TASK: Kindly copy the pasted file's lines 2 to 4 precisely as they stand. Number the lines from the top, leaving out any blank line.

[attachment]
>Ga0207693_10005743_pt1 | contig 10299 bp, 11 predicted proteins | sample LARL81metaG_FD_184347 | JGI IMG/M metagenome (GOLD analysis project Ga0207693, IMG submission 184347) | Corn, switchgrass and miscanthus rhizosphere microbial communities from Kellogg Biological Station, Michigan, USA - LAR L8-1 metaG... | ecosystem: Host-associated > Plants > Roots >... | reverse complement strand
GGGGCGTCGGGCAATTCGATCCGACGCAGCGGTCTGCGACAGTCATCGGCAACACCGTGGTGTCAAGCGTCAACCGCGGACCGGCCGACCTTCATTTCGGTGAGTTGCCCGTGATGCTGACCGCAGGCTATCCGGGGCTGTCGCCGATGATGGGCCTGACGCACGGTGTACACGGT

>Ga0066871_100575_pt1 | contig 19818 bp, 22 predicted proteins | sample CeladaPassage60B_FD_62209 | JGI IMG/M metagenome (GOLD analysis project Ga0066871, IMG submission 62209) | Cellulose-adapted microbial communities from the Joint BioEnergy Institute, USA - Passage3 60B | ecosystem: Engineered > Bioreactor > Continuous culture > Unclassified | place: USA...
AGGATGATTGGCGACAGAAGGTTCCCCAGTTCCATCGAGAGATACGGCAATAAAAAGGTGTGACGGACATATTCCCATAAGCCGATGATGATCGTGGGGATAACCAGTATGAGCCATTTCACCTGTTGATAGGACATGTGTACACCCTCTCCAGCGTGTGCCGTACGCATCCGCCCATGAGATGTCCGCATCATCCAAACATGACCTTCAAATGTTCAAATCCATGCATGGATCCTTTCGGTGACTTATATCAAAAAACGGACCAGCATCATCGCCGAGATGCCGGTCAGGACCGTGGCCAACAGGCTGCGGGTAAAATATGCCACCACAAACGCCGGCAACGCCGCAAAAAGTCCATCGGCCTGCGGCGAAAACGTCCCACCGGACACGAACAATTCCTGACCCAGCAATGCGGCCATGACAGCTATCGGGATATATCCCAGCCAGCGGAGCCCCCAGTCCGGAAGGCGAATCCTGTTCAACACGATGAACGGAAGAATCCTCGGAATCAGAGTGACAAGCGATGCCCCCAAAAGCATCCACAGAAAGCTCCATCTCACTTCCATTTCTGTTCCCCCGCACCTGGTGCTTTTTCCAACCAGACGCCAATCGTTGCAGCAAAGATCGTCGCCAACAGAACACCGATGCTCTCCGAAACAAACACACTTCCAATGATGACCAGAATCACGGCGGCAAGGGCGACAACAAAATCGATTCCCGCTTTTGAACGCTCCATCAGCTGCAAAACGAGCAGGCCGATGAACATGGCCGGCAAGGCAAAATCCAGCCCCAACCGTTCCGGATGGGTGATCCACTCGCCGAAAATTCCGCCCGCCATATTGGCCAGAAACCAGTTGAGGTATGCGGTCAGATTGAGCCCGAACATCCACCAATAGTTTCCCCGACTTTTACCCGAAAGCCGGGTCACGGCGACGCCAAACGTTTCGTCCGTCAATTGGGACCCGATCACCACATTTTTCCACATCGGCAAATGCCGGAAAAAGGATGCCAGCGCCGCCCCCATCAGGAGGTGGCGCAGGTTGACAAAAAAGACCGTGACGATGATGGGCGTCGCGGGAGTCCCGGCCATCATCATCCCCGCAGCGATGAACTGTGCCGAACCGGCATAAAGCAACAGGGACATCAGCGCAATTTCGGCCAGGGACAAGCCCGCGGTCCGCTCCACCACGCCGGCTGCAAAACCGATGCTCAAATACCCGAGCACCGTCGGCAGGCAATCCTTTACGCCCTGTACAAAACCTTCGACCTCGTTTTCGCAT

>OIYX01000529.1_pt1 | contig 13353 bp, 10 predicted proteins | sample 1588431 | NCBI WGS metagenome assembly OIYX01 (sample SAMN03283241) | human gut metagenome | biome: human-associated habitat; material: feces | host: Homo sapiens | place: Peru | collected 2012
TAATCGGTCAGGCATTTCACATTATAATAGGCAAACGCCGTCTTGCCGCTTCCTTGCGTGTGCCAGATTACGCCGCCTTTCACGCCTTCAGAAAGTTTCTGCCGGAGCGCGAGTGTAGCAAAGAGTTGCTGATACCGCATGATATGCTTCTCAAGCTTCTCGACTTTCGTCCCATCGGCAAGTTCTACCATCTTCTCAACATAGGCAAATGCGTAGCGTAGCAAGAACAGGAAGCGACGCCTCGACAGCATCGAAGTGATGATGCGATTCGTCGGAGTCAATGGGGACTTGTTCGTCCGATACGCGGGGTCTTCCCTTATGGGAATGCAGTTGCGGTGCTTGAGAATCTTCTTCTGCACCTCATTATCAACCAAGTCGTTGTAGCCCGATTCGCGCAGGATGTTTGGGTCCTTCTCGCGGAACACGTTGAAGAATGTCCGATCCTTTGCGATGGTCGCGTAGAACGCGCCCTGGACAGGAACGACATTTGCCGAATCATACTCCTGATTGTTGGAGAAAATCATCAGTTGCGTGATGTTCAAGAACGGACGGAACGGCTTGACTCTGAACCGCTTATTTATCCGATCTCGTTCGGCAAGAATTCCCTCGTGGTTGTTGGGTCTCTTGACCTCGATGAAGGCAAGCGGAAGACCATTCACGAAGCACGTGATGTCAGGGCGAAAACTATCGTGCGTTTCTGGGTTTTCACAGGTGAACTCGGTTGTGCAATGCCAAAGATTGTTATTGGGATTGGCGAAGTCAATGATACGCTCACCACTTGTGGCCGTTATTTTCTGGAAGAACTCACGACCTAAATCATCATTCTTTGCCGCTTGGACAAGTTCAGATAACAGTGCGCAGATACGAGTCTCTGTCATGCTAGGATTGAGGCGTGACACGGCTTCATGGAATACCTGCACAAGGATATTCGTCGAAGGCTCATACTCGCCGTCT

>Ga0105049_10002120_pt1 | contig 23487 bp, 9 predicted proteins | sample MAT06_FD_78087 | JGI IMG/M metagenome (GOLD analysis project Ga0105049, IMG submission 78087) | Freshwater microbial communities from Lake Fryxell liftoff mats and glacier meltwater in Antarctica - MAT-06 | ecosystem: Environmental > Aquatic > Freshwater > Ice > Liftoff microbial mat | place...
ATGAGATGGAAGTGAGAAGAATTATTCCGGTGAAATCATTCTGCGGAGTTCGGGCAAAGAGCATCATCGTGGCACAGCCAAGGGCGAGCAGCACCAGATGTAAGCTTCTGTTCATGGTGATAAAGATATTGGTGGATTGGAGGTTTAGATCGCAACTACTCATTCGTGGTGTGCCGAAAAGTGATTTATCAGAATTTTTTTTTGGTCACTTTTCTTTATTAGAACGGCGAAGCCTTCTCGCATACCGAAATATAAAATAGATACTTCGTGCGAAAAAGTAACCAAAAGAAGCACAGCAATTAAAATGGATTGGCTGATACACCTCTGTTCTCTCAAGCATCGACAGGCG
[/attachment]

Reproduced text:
GGGGCGTCGGGCAATTCGATCCGACGCAGCGGTCTGCGACAGTCATCGGCAACACCGTGGTGTCAAGCGTCAACCGCGGACCGGCCGACCTTCATTTCGGTGAGTTGCCCGTGATGCTGACCGCAGGCTATCCGGGGCTGTCGCCGATGATGGGCCTGACGCACGGTGTACACGGT

>Ga0066871_100575_pt1 | contig 19818 bp, 22 predicted proteins | sample CeladaPassage60B_FD_62209 | JGI IMG/M metagenome (GOLD analysis project Ga0066871, IMG submission 62209) | Cellulose-adapted microbial communities from the Joint BioEnergy Institute, USA - Passage3 60B | ecosystem: Engineered > Bioreactor > Continuous culture > Unclassified | place: USA...
AGGATGATTGGCGACAGAAGGTTCCCCAGTTCCATCGAGAGATACGGCAATAAAAAGGTGTGACGGACATATTCCCATAAGCCGATGATGATCGTGGGGATAACCAGTATGAGCCATTTCACCTGTTGATAGGACATGTGTACACCCTCTCCAGCGTGTGCCGTACGCATCCGCCCATGAGATGTCCGCATCATCCAAACATGACCTTCAAATGTTCAAATCCATGCATGGATCCTTTCGGTGACTTATATCAAAAAACGGACCAGCATCATCGCCGAGATGCCGGTCAGGACCGTGGCCAACAGGCTGCGGGTAAAATATGCCACCACAAACGCCGGCAACGCCGCAAAAAGTCCATCGGCCTGCGGCGAAAACGTCCCACCGGACACGAACAATTCCTGACCCAGCAATGCGGCCATGACAGCTATCGGGATATATCCCAGCCAGCGGAGCCCCCAGTCCGGAAGGCGAATCCTGTTCAACACGATGAACGGAAGAATCCTCGGAATCAGAGTGACAAGCGATGCCCCCAAAAGCATCCACAGAAAGCTCCATCTCACTTCCATTTCTGTTCCCCCGCACCTGGTGCTTTTTCCAACCAGACGCCAATCGTTGCAGCAAAGATCGTCGCCAACAGAACACCGATGCTCTCCGAAACAAACACACTTCCAATGATGACCAGAATCACGGCGGCAAGGGCGACAACAAAATCGATTCCCGCTTTTGAACGCTCCATCAGCTGCAAAACGAGCAGGCCGATGAACATGGCCGGCAAGGCAAAATCCAGCCCCAACCGTTCCGGATGGGTGATCCACTCGCCGAAAATTCCGCCCGCCATATTGGCCAGAAACCAGTTGAGGTATGCGGTCAGATTGAGCCCGAACATCCACCAATAGTTTCCCCGACTTTTACCCGAAAGCCGGGTCACGGCGACGCCAAACGTTTCGTCCGTCAATTGGGACCCGATCACCACATTTTTCCACATCGGCAAATGCCGGAAAAAGGATGCCAGCGCCGCCCCCATCAGGAGGTGGCGCAGGTTGACAAAAAAGACCGTGACGATGATGGGCGTCGCGGGAGTCCCGGCCATCATCATCCCCGCAGCGATGAACTGTGCCGAACCGGCATAAAGCAACAGGGACATCAGCGCAATTTCGGCCAGGGACAAGCCCGCGGTCCGCTCCACCACGCCGGCTGCAAAACCGATGCTCAAATACCCGAGCACCGTCGGCAGGCAATCCTTTACGCCCTGTACAAAACCTTCGACCTCGTTTTCGCAT